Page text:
Accountability: being responsible and answerable to the people. Those who exercise power, whether as governments, as elected representatives or as appointed officials must be accountable to the people.
Amendment: a change made to a bill, law, constitutional provision or regulation.
Authority: the right and
duty to make decisions, and the power to enforce them.
Bill of rights: a document that outlines the fundamental rights and freedoms of the people and forbids the government from violating those rights.
Cabinet: the senior ministers of a government. Each cabinet member is the head of a government department.
Civil liberties: freedoms or rights which are vital to the functioning of a democratic society. They include freedom of speech, religion, movement, association, right to fair trial and freedom of the person.
Civil rights: fundamental rights that everyone should enjoy on an equal basis regardless of race, religion, gender or other factors. They include the human rights to legal equality, right to a fair trial and the right to be free from inhuman treatment or discrimination, and the political rights to freedom of speech, association and worship.
Checks and balances: limitations on the powers of each branch of government. By dividing the powers of government among three branches, each branch may check or balance the power of the others.
Centralization: the concentration
of power in the central government and at the national level, rather than being
shared between national, regional and local authorities.
Constitution: the set of
rights, powers and procedures that defines the relationships between the state's
public authorities, and between the public authorities and individual citizens.
Usually a written document but may be supplemented by judicial decisions, custom
Coalition: a temporary union of parties that together have a majority of seats in parliament or legislature.
Decentralization: the process or situation in which powers and responsibilities are transferred from a central authority to regional and local authorities.
Decree: an official order or a legal rule issued directly by a minister or department of state under direct authority granted by a constitution or other legislation. It has all the power of parliamentary legislation.
Deputies: elected members of a legislative assembly. A deputy has an obligation to represent the views of those voters who elected him or her.
Election: a method of selecting political leaders by voting.
Executive: the branch of a democratic government that makes decisions and oversees the implementation of laws. In the U.S., the president and his advisors are the executive branch.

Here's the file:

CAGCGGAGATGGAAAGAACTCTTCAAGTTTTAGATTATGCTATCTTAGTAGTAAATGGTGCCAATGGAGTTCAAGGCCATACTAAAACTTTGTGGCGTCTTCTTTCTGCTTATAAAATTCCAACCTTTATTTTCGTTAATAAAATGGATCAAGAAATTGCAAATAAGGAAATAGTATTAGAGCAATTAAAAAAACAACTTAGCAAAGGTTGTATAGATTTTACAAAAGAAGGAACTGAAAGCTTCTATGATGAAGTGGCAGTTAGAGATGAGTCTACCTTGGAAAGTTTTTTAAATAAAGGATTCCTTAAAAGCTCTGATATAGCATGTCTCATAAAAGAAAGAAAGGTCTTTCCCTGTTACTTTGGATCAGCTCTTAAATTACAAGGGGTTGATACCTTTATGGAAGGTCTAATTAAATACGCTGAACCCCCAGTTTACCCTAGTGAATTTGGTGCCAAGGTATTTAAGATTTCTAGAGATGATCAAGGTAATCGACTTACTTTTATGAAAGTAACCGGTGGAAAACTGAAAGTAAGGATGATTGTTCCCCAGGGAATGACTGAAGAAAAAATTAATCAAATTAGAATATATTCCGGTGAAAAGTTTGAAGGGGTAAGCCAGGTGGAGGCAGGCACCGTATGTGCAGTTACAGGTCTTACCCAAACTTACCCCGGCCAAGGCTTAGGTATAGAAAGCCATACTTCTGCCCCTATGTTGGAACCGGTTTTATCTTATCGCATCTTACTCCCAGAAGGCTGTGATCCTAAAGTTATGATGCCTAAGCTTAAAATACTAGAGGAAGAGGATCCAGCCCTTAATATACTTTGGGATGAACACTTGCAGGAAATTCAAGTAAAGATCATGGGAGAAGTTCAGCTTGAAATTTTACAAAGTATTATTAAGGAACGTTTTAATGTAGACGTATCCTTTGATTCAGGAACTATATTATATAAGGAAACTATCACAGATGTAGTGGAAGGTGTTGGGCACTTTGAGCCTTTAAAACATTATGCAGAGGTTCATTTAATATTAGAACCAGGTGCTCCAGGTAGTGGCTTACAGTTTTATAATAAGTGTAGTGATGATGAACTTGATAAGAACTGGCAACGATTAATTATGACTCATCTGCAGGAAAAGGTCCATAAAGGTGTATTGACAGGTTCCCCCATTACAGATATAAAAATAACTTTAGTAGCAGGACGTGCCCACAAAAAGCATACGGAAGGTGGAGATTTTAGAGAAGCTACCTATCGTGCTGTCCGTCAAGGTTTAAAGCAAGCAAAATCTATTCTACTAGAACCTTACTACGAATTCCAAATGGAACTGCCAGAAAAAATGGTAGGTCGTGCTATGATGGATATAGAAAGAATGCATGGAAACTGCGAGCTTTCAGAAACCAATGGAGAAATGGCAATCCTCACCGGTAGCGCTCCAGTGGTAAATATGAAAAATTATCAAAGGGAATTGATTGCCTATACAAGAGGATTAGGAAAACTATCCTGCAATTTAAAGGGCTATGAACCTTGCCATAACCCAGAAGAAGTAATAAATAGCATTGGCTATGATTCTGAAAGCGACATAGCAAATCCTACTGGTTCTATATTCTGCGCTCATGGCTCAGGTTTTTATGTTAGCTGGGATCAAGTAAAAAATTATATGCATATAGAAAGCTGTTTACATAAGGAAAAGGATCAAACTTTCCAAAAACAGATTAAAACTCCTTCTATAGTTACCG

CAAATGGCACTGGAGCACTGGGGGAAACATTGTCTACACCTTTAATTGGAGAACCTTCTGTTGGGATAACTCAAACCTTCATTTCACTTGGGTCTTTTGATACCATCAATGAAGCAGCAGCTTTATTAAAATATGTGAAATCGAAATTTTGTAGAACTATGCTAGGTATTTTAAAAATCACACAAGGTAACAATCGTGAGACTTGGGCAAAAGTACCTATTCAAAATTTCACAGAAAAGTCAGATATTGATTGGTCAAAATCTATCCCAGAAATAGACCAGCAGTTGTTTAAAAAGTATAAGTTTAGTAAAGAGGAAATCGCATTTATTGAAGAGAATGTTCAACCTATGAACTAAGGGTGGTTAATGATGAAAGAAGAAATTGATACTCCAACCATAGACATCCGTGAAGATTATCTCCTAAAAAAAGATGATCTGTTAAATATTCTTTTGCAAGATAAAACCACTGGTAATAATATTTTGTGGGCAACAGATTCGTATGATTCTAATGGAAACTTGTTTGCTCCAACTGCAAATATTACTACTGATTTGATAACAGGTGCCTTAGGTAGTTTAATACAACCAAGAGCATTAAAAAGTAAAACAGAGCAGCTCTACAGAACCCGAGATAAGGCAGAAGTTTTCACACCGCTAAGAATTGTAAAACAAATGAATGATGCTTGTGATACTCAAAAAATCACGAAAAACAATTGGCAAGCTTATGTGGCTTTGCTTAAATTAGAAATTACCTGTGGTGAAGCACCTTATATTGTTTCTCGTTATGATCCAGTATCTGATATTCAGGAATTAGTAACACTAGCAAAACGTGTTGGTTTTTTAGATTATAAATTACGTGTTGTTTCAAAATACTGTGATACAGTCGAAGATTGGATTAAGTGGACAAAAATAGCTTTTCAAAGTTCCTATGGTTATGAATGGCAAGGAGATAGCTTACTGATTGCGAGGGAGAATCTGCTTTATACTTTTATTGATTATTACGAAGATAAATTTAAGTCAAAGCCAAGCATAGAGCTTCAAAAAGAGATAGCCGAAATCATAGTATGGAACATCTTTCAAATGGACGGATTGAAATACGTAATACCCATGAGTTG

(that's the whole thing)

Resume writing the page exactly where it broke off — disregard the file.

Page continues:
Federalism: a system of government
in which power is constitutionally divided between two levels of government:
national and regional. Each level has some sovereignty and while the central
government retains control over areas such as foreign affairs, defense and money
supply, the regional governments hold considerable authority in such areas as
education, health care and justice.
Impeachment: an official charge by a legislative body accusing a government official of being unworthy of office.
Judiciary: the branch of government consisting of judges and courts. This branch interprets laws and dispenses justice when laws have been broken.
Legislature: the official law-making body of a political system.
Legitimacy: the widespread acceptance of the authority of a public government.
Parliament: the highest legislative or national lawmaking body. It is usually made up of elected representatives but sometimes includes appointed members.
Pressure groups: voluntary organizations formed to defend a particular interest in society or to promote a cause or political position.
Plebiscite: the direct vote
of all the people of a state on an important public question.
Plurality: the number of votes cast for a candidate who receives more than any other but does not receive an absolute majority.
Political party: an organized group of people who agree philosophically and work to get their members into elected office.
Republic: a form of government in which citizens elect representatives to manage the government.
Referendum: a method of referring
a question or set of questions to the electorate directly rather than allowing
them to he settled by the people's representatives in the legislature.
Suffrage/franchise: another name for the right to vote.
Unitary system of government: one in which the principal authorities are held by the central government. The regional and local governments are created by the central government and possess only those powers that the central government accords them.